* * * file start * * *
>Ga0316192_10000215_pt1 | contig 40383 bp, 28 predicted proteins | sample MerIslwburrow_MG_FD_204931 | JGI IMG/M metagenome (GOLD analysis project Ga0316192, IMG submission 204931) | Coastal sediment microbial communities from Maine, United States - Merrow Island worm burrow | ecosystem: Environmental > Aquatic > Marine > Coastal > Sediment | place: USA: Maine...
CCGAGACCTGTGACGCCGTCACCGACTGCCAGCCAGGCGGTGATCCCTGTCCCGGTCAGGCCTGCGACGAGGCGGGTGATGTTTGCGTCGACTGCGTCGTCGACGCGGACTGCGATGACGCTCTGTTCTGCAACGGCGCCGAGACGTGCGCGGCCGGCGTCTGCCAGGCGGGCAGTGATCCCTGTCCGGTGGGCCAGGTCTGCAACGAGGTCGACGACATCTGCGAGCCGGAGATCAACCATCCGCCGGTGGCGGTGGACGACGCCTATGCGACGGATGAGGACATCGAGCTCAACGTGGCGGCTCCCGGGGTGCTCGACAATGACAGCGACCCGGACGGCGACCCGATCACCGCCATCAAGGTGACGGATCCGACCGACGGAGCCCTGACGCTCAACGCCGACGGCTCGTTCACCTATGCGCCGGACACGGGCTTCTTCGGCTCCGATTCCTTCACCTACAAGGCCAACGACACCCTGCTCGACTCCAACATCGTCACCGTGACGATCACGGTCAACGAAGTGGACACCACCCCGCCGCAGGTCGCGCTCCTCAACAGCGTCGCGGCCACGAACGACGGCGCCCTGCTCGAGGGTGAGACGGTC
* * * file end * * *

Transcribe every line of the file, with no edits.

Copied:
>Ga0316192_10000215_pt1 | contig 40383 bp, 28 predicted proteins | sample MerIslwburrow_MG_FD_204931 | JGI IMG/M metagenome (GOLD analysis project Ga0316192, IMG submission 204931) | Coastal sediment microbial communities from Maine, United States - Merrow Island worm burrow | ecosystem: Environmental > Aquatic > Marine > Coastal > Sediment | place: USA: Maine...
CCGAGACCTGTGACGCCGTCACCGACTGCCAGCCAGGCGGTGATCCCTGTCCCGGTCAGGCCTGCGACGAGGCGGGTGATGTTTGCGTCGACTGCGTCGTCGACGCGGACTGCGATGACGCTCTGTTCTGCAACGGCGCCGAGACGTGCGCGGCCGGCGTCTGCCAGGCGGGCAGTGATCCCTGTCCGGTGGGCCAGGTCTGCAACGAGGTCGACGACATCTGCGAGCCGGAGATCAACCATCCGCCGGTGGCGGTGGACGACGCCTATGCGACGGATGAGGACATCGAGCTCAACGTGGCGGCTCCCGGGGTGCTCGACAATGACAGCGACCCGGACGGCGACCCGATCACCGCCATCAAGGTGACGGATCCGACCGACGGAGCCCTGACGCTCAACGCCGACGGCTCGTTCACCTATGCGCCGGACACGGGCTTCTTCGGCTCCGATTCCTTCACCTACAAGGCCAACGACACCCTGCTCGACTCCAACATCGTCACCGTGACGATCACGGTCAACGAAGTGGACACCACCCCGCCGCAGGTCGCGCTCCTCAACAGCGTCGCGGCCACGAACGACGGCGCCCTGCTCGAGGGTGAGACGGTC